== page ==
Tomorrow in Hiroshima, Obama should talk about all the Japanese lives saved by the atomic bombings

The mere fact of an American president going to Hiroshima is itself an acknowledgment of the horror of nuclear weapons.  But President Obama must resist the temptation to continue his global apology tour and express regret for America being the first and so far only nation to employ this weaponry.

There is no question that the A-bombing of Hiroshima and Nagasaki saved American lives.  What is less recognized is that it saved Japanese lives as well.  I wish President Obama would talk to my friend Ichiro (not his real name, for he is a rather prominent figure in Japan), who, a couple of decades ago, fueled by a bottle of whiskey we shared one evening, told me about his experiences as a primary school student in Kyushu during the war.  Kyushu, the mainland island closest to Okinawa, was slated to be first point for American forces to invade following the very bloody capture of Okinawa. As a result, elementary school students were enlisted in the cause of defending the Emperor and the sacred soil of Japan.

Here is what Ichiro told me he was trained to do when the Americans invaded.

He and he classmates were shown how to dig holes in the ground, cover them with straw matting and dirt, and crouch in them with sharpened sticks.  When the Americans came, they were to wait until a soldier stepped onto their hole and, when he fell in, stab him with the pointed stick.

Ichiro told me after a few drinks, even then he knew this was suicide, and he wanted no part of it.  He was grateful when the emperor’s recorded voice was heard on the radio telling the Japanese people that events had come to the point that they were to “endure the unendurable” and surrender.  He made no bones about it: the atomic weapons saved his life.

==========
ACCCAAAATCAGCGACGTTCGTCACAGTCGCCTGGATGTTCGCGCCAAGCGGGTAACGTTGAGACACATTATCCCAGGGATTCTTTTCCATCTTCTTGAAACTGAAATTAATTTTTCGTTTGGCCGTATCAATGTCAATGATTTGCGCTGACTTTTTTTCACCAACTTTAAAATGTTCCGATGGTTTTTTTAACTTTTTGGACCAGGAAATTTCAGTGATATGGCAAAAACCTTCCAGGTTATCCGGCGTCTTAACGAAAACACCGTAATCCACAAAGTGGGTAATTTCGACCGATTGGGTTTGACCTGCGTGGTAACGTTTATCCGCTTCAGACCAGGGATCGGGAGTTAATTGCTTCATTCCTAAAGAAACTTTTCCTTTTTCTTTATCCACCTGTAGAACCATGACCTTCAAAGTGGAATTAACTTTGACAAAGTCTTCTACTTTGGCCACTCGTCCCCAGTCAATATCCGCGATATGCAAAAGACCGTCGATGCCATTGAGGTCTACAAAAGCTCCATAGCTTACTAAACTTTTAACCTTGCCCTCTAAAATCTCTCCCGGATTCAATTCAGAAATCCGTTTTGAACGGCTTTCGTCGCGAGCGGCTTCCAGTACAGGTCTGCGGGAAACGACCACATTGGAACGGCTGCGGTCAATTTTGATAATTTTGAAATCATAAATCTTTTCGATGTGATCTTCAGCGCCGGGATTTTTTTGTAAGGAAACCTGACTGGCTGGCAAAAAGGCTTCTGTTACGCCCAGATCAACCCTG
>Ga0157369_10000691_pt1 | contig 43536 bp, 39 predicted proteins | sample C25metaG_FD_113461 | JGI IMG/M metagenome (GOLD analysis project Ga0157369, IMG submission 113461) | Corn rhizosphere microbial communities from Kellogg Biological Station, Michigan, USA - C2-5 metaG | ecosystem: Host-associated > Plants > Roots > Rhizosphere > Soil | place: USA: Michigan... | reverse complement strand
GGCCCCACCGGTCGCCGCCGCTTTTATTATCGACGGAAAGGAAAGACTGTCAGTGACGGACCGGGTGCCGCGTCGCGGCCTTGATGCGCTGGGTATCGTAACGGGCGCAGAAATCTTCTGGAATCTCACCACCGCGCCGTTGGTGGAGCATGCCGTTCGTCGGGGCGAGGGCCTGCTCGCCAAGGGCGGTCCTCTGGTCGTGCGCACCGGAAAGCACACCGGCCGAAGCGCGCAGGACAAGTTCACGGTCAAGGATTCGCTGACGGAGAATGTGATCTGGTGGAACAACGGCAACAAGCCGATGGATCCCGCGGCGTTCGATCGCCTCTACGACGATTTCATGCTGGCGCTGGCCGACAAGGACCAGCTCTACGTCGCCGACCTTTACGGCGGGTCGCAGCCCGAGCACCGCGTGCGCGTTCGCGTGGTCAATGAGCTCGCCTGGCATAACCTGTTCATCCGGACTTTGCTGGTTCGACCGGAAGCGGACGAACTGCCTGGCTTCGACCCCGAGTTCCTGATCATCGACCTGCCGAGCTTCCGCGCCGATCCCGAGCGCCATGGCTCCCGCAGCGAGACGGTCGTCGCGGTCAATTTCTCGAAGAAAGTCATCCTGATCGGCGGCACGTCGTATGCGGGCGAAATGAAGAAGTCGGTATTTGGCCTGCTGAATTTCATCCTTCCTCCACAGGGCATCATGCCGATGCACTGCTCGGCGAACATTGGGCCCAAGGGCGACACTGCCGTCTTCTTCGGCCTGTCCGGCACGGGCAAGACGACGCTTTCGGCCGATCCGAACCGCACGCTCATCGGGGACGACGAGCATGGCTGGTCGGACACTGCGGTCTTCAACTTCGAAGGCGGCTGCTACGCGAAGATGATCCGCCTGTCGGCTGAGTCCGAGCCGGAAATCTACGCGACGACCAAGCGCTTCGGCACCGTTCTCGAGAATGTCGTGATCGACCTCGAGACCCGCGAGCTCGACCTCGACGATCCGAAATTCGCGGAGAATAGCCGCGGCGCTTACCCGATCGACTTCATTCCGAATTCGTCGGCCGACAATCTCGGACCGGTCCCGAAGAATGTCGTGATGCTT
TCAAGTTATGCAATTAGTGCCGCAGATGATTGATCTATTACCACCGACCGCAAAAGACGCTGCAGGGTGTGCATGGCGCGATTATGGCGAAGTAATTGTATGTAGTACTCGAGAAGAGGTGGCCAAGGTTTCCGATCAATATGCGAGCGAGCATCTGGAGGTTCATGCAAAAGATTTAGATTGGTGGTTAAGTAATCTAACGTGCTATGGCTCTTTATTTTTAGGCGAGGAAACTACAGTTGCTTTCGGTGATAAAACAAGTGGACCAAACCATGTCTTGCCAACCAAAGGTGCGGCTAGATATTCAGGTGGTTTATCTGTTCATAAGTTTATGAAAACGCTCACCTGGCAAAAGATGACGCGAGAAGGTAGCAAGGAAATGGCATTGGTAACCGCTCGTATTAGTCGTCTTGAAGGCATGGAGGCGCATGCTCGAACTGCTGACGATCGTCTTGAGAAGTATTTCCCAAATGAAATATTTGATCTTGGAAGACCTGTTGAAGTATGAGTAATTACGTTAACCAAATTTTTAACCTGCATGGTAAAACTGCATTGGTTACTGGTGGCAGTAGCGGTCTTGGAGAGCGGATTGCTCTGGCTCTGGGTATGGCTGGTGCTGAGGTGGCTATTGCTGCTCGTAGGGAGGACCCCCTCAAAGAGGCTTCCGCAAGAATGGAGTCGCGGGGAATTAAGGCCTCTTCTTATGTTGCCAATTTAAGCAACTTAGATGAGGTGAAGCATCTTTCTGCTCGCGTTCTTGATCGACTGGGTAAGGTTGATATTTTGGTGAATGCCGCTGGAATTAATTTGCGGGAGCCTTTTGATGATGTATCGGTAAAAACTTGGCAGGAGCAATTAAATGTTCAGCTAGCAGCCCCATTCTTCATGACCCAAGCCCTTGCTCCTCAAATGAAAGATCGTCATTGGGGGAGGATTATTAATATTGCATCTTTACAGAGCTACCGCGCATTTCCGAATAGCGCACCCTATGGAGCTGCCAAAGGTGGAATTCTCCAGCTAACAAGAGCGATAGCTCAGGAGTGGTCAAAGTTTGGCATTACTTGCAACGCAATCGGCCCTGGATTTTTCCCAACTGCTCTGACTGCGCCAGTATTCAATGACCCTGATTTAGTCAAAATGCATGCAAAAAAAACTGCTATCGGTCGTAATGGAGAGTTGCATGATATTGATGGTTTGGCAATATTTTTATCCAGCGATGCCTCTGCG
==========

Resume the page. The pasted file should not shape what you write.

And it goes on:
Without their use, the firebombing  raids of the B-29s (which killed far more civilians than the A bombs did) would have continued, even escalated, and when the Americans landed in Kyushu, they would have been fought every inch of the way, even by elementary school students sent on suicide missions.  My friend Ichiro is not the only Japanese person whose life was saved by President Truman’s fateful decision.

The mere fact of an American president going to Hiroshima is itself an acknowledgment of the horror of nuclear weapons.  But President Obama must resist the temptation to continue his global apology tour and express regret for America being the first and so far only nation to employ this weaponry.

There is no question that the A-bombing of Hiroshima and Nagasaki saved American lives.  What is less recognized is that it saved Japanese lives as well.  I wish President Obama would talk to my friend Ichiro (not his real name, for he is a rather prominent figure in Japan), who, a couple of decades ago, fueled by a bottle of whiskey we shared one evening, told me about his experiences as a primary school student in Kyushu during the war.  Kyushu, the mainland island closest to Okinawa, was slated to be first point for American forces to invade following the very bloody capture of Okinawa. As a result, elementary school students were enlisted in the cause of defending the Emperor and the sacred soil of Japan.

Here is what Ichiro told me he was trained to do when the Americans invaded.

He and he classmates were shown how to dig holes in the ground, cover them with straw matting and dirt, and crouch in them with sharpened sticks.  When the Americans came, they were to wait until a soldier stepped onto their hole and, when he fell in, stab him with the pointed stick.

Ichiro told me after a few drinks, even then he knew this was suicide, and he wanted no part of it.  He was grateful when the emperor’s recorded voice was heard on the radio telling the Japanese people that events had come to the point that they were to “endure the unendurable” and surrender.  He made no bones about it: the atomic weapons saved his life.

Without their use, the firebombing  raids of the B-29s (which killed far more civilians than the A bombs did) would have continued, even escalated, and when the Americans landed in Kyushu, they would have been fought every inch of the way, even by elementary school students sent on suicide missions.  My friend Ichiro is not the only Japanese person whose life was saved by President Truman’s fateful decision.